According to the New Hampshire law regarding parental rights and responsibilities, specifically section 461-A: 2, children are considered to have proper development when both parents are present during their childhood. In most cases, New Hampshire family court judges encourage parents to come up with a parenting plan. Both spouses should contribute to the terms of the parenting plan, which should address the following issues:
- Decision-making or legal custody responsibilities
- Residential responsibilities that involve physical custody
- The location of the child’s legal residence
- The child’s domicile for purposes of school attendance
- The potential relocation of either parent
- A procedure for adjusting and reviewing the parenting plan, if necessary
- Methods for resolving disputes involving the parenting plan such as using a mediator
- The amount of access to the child’s electronic information each parent will have
- A parenting schedule that addresses holidays, birthdays, weekends, and vacations
- The extent to which extended family may interact and engage with the children
When parents have a difficult time creating a parenting plan, a court may appoint a mediator to help. Third-party mediators who receive training in family law cases can help parents identify problematic issues and work toward agreeing. If divorcing parents still cannot agree on a parenting plan, a court may develop its parenting plan.
According to the New Hampshire Legal Aid, a parenting plan is meant to further the State’s intention to foster family relationships. In addition to this, family plans also encourage the cooperative working of parents in a way that benefits their child and keeps both parents involved in an active manner in their child’s life with the recognition that having a positive relationship between the children and both parents is the best practice for the children’s healthy development. The state and the courts consenting to these parenting plans have the expectation that both parents will always make decisions that are positive and have the best interests of the child coming first even if the parents’ interests are in conflict with those of the child.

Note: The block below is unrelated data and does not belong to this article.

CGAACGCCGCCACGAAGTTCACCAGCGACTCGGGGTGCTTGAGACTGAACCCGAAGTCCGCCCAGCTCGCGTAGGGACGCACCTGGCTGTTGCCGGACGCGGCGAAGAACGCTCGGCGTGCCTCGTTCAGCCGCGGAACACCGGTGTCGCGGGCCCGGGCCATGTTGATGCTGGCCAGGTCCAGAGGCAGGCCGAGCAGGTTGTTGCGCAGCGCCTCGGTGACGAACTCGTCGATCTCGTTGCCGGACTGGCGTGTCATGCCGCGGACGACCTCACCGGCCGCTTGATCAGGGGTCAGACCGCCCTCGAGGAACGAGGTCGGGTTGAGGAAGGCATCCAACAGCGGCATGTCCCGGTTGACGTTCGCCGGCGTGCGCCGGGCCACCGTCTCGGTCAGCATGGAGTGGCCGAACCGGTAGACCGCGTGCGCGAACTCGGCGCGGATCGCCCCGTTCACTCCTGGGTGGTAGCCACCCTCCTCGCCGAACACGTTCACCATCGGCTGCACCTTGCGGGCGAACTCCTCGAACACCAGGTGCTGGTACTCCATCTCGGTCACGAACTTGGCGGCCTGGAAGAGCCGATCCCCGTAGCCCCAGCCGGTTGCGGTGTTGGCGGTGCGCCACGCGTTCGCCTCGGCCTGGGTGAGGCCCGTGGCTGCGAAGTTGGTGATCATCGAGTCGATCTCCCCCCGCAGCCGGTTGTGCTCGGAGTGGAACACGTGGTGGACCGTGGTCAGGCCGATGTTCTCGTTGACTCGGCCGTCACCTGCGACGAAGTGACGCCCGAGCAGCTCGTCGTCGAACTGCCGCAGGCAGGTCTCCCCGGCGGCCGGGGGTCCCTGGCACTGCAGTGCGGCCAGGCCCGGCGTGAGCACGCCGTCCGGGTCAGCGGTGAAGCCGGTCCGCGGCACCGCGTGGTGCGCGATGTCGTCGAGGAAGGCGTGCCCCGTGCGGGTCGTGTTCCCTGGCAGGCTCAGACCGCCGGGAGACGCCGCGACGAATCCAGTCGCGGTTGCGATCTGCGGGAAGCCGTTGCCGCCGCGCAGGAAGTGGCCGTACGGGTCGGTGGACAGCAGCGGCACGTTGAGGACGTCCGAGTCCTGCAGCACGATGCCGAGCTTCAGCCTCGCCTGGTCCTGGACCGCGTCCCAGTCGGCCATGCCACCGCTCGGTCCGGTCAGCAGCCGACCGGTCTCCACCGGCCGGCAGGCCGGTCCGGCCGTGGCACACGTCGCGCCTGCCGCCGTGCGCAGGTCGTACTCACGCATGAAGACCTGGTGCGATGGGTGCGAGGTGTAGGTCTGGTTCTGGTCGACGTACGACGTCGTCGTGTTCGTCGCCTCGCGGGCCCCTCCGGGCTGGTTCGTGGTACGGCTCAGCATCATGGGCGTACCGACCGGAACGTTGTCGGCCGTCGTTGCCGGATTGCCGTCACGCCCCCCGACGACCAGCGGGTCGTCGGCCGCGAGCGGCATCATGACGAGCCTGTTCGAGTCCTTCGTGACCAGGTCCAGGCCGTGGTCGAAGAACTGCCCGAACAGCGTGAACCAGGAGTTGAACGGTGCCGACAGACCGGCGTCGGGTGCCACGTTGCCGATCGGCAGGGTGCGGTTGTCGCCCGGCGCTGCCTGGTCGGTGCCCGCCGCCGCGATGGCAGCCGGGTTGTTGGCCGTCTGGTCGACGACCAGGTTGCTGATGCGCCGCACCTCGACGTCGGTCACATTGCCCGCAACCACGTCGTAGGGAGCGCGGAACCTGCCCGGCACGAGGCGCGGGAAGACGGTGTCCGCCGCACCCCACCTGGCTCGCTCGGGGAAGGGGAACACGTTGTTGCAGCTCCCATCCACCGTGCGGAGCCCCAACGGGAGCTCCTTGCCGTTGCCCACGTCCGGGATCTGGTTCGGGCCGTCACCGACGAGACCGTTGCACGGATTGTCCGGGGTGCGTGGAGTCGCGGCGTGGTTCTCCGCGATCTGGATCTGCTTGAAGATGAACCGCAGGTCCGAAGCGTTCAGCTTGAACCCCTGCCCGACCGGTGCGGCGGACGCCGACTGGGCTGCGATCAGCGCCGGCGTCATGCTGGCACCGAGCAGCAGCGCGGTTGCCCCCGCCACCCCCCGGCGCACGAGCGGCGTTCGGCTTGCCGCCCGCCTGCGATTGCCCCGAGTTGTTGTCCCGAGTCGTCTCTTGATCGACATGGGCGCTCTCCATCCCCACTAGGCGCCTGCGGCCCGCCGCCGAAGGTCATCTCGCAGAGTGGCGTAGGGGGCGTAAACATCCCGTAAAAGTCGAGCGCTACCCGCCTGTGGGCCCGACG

According to the American Academy of Pediatrics’ clinical report in 2002, parental conflicts before separation or divorce often leads to internalizing and externalizing behavioral problems among the affected children. This report also showed that divorce may have a long term effect of limiting or delaying a child’s capacity for intimacy and commitment as young adults. It is therefore essential for a good parenting plan to be available to ensure children are able to have positive relationships with both parents with limited exposure to parental conflicts so as to reduce the negative effects associated with divorce. Parental plans ensure that both parents abide by their responsibilities and duties which in turn reflect on the wellbeing of the child. Despite being divorced or separated, parental plans also ensure that children have access to both parents which enables them to maintain a stable relationship with them giving them a sense of belonging as opposed to having access to only one parent. The State of New Hampshire often prefers to keep a child’s living conditions stable with the best interests of the child in mind so as to ensure security and predictability.